Wednesday, October 3, 2012

Dr.Krishna Kasaraneni among UK's top 50 family physicians

Four doctors of Indian origin have been featured in the list of 50 most influential family physicians in Britain by a magazine, and among them is Dr Krishna Vardhan Kasaraneni from Andhra Pradesh.

The Kasaranenis are well-known in Guntur and almost everyone in the family is a physician or a surgeon. Dr Krishna’s grandfather, Dr Kasaraneni Sadasiva Rao, was a famous surgeon, a philanthropist and an elected representative to the State Legislative Assembly.

“I did my initial schooling from Vignan High School in Guntur and moved to the UK when I was 15,” says Dr Krishna adding that it was his parents’ decision to move; he recalls that it was the only time he had seen his grandfather cry.

He graduated in medicine from the Leicester Medical School in 2005 and was elected to the chair of the General Physicians Trainees Committee in 2011. “As the chairman of the GP Trainees Committee, I represent 10,000 doctors in the UK. I was elected to this position in 2011 and was re-elected last week,” he says.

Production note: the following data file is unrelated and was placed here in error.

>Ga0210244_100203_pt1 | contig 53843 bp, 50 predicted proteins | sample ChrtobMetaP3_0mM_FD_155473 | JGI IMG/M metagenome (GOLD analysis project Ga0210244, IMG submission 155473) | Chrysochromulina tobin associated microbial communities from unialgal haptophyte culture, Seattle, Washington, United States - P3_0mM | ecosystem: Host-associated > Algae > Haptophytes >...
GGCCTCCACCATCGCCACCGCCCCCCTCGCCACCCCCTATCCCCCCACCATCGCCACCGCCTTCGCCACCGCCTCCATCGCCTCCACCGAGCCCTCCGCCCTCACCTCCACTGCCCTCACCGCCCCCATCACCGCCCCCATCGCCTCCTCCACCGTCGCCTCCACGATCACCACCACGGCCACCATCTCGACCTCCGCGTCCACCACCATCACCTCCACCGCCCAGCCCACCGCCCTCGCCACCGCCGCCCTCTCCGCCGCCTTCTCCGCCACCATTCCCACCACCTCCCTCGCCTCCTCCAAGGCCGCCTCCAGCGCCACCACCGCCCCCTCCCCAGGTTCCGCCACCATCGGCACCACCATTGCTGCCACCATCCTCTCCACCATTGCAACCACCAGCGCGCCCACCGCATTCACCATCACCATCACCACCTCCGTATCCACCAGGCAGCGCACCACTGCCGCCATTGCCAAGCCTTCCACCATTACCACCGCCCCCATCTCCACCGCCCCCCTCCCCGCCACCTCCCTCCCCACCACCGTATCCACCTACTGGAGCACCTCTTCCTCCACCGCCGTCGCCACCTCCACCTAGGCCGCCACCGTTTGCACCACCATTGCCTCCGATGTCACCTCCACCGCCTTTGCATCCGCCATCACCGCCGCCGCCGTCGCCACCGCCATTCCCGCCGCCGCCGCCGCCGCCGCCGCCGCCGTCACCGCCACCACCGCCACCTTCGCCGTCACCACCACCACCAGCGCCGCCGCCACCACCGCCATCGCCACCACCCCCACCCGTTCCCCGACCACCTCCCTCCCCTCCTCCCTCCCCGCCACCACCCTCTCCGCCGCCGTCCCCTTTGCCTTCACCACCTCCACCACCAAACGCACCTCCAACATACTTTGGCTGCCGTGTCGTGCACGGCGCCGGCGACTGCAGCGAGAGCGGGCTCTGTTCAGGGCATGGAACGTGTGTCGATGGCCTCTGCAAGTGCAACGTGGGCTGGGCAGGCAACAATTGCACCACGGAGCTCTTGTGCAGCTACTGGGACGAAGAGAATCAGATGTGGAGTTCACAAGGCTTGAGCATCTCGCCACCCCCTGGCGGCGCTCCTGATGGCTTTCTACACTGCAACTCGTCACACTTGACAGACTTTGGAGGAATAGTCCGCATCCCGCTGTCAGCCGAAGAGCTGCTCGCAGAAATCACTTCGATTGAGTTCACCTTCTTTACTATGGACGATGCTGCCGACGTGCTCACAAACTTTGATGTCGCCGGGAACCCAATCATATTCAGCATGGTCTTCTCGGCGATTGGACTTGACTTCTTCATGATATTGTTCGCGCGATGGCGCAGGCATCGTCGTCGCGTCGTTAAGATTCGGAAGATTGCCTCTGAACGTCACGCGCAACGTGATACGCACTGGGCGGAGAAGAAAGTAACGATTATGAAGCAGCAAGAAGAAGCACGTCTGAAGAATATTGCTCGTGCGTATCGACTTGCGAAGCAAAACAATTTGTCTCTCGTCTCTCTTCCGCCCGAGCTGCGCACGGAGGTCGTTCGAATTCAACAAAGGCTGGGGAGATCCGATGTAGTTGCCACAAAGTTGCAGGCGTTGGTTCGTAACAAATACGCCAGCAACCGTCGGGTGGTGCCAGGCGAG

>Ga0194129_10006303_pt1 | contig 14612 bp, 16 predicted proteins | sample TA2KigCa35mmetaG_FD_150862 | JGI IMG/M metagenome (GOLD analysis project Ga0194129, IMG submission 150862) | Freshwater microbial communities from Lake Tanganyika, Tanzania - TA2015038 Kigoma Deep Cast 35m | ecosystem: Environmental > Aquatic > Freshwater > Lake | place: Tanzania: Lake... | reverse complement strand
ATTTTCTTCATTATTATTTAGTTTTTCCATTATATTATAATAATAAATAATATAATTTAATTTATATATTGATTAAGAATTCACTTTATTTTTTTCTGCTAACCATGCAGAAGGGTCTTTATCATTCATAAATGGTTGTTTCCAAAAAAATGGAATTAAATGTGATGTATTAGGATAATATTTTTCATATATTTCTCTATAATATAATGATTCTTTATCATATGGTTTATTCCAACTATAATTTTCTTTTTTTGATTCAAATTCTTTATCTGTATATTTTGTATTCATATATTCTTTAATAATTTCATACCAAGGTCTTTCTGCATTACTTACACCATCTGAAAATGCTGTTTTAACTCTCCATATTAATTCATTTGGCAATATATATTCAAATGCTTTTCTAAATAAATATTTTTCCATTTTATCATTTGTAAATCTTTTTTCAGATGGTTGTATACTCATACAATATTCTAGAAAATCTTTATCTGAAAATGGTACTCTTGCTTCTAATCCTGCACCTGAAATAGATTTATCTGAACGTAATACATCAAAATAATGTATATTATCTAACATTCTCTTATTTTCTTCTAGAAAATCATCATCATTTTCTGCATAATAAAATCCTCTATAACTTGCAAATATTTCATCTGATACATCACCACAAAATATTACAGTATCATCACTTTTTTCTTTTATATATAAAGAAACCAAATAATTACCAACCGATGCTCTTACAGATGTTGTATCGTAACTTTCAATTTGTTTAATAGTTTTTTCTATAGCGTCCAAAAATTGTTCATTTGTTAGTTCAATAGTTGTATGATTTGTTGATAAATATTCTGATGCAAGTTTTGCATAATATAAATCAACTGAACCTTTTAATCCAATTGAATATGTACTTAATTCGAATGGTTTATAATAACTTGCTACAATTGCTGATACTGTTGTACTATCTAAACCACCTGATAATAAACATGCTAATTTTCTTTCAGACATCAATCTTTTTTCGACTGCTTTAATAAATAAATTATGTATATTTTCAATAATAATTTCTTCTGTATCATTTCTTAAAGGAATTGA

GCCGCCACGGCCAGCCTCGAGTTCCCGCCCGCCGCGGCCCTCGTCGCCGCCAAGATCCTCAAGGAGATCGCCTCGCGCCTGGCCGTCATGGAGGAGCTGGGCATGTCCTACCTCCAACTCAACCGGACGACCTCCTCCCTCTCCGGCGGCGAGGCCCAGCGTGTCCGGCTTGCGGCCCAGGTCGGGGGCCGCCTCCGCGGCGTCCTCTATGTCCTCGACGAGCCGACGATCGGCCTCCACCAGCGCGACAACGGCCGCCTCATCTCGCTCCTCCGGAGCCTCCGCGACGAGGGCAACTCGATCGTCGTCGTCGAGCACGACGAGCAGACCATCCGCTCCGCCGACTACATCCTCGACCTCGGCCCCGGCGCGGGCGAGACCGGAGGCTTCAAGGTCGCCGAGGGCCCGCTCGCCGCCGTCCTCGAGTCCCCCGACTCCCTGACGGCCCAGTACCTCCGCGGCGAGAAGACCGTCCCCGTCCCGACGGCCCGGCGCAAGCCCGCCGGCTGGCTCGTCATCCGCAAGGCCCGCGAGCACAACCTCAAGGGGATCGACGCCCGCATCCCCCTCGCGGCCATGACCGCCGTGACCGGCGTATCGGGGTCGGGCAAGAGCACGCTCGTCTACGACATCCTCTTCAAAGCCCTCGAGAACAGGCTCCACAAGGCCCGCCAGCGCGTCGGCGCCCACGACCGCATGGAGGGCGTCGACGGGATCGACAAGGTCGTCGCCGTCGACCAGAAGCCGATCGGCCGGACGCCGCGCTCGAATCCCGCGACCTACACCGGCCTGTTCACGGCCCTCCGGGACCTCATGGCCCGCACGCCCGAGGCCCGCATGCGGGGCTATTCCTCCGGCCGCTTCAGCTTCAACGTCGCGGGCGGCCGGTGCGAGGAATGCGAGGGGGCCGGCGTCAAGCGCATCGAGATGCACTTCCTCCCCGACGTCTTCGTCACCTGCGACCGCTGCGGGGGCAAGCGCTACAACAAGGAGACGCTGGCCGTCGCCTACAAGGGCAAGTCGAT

This is no small responsibility. He says, “Being responsible and accountable for that many doctors is by no means an easy task and takes up most of my time. It is a great privilege that comes with immense responsibility.” Although medicine was almost like a family profession, Dr Krishna was still given the freedom by his parents to choose whatever he wanted to do. “I was given a free rein by my parents. All they ever wanted me to be was good at what I did,” he recollects.

Though it has been 17 years since he left Guntur, the memories are still fresh. “It was a small town and I still remember the day Guntur was declared a city and elected its first mayor, Dr Kolli Sharada. I loved everything about the place, my family, friends, the streets, the vendors, the colours, and so much more,” he says.

So now after the experience of medicinal politics in the UK and his grandfather’s legacy in Guntur, does he think of a political career in the state? “Politics in India is way too complex. I believe in unity and equality — this doesn’t seem to be the flavour of the political scene in India and particularly AP at the moment,”he says adding that he, however, still dreams of coming back to India.

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